Case Summary: Carlill vs. Carbolic Smoke Ball Company

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Court: Court of Appeal (Civil Division)

Full Case Name: Louisa Carlill v Carbolic Smoke Ball Company

Date Decided: 8th December 1892

Citations: [1892] EWCA Civil 1, [1893] 1 QB 256

Judges: Lindley LJ, Bowen LJ And AL Smith LJ

Prior Actions: Carlill v Carbolic Smoke Ball Co [1892] 2 QB 484

Defendant: Carbolic Smoke Ball Company

Brief Facts Summary:  The plaintiff believing the advertisement in a newspaper stating the use of the smoke ball would prevent the influenza and flu. She used the smoke ball as prescribed in the advertisement for some time and still had an attack of influenza. She filed the suit for 100£ as mentioned in the advertisement.

Facts: The defendant, Carbolic Smoke Ball Company placed an advertisement in several newspapers on November 13, 1891 of their product which if used 3 times daily for 2 weeks would prevent the flu (a pandemic during 1889-90 which had taken around 1 million lives at that time) and influenza. And also the makers of the product additionally offered a 100£ reward to anyone who would get flu or influenza after using their product as prescribed with a prescription supplied with the ball by stating that they had deposited 1000£ just for the reward and thus leading the people to buy their product.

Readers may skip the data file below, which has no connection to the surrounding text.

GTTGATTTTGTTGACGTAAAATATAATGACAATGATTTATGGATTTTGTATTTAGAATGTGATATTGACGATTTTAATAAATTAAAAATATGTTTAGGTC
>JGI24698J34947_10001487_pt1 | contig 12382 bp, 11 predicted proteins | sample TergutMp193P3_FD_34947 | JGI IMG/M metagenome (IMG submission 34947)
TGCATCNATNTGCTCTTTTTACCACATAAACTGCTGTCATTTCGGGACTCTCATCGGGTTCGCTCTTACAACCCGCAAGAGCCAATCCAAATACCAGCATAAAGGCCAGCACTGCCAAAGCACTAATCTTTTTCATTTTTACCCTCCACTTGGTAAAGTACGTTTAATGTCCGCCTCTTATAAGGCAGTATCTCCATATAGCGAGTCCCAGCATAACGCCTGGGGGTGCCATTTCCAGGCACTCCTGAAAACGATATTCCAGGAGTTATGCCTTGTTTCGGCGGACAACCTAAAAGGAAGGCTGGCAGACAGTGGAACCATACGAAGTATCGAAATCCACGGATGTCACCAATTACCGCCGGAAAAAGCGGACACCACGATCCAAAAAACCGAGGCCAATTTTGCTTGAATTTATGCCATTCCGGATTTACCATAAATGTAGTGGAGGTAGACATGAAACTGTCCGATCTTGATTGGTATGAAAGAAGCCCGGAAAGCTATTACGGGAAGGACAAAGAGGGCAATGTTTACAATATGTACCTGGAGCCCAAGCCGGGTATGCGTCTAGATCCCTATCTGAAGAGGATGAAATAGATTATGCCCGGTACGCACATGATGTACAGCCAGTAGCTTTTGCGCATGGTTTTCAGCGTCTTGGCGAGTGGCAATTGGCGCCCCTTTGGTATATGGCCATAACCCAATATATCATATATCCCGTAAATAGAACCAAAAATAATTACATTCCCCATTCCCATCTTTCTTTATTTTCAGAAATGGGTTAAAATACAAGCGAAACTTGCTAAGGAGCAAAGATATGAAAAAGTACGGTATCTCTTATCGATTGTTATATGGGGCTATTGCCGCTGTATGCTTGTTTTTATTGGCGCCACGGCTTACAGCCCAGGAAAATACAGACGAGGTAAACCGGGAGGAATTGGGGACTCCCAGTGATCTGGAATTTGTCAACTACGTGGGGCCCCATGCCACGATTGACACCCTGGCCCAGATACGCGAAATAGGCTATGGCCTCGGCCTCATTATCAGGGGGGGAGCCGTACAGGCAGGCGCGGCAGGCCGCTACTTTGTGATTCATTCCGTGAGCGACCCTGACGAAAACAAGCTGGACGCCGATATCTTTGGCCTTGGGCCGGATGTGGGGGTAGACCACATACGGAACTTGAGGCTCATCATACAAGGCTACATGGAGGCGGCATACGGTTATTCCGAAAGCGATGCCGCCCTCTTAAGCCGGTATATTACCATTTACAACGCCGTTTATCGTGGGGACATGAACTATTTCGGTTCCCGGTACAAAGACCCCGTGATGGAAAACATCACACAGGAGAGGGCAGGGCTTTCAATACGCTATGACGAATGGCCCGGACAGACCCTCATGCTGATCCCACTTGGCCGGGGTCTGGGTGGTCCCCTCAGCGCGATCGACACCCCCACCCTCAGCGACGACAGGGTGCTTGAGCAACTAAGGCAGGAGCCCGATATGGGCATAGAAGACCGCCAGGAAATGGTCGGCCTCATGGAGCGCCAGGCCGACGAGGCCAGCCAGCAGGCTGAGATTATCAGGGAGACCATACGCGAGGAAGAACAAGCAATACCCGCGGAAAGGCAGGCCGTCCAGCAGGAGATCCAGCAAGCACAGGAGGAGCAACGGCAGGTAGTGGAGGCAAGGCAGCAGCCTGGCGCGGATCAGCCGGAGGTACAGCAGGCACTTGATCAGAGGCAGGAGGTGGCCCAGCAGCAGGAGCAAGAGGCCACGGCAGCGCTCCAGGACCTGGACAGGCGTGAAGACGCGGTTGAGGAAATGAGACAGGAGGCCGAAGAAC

The plaintiff, Louis Carlill after seeing the above-mentioned advertisement in one of the newspapers bought the smoke ball and started using it from November 20, 1891 until January 17, 1892 exactly as prescribed in printed prescription supplied with the ball. But she had an influenza attack later.

Issues: Lindley JJ on behalf of the court of appeal, noted that the main question at the hand was whether the promise mentioned in the advertisement of a reward of 100£ was meant to be an expressed promise or just a sales puff to lead people into buying their product.

Judgement: The appeal was dismissed unanimously and thus held that the contract between the company and the plaintiff was a valid contract.

Some of the main reasons behind the judgement :

  • The offer mentioned in the advertisement was a unilateral offer.
  • The use of the smoke ball as prescribed in the advertisement was an implication of acceptance of offer.
  • The company’s claim of depositing 1000£ at Alliance Bank showed seriousness to keep the promise.     
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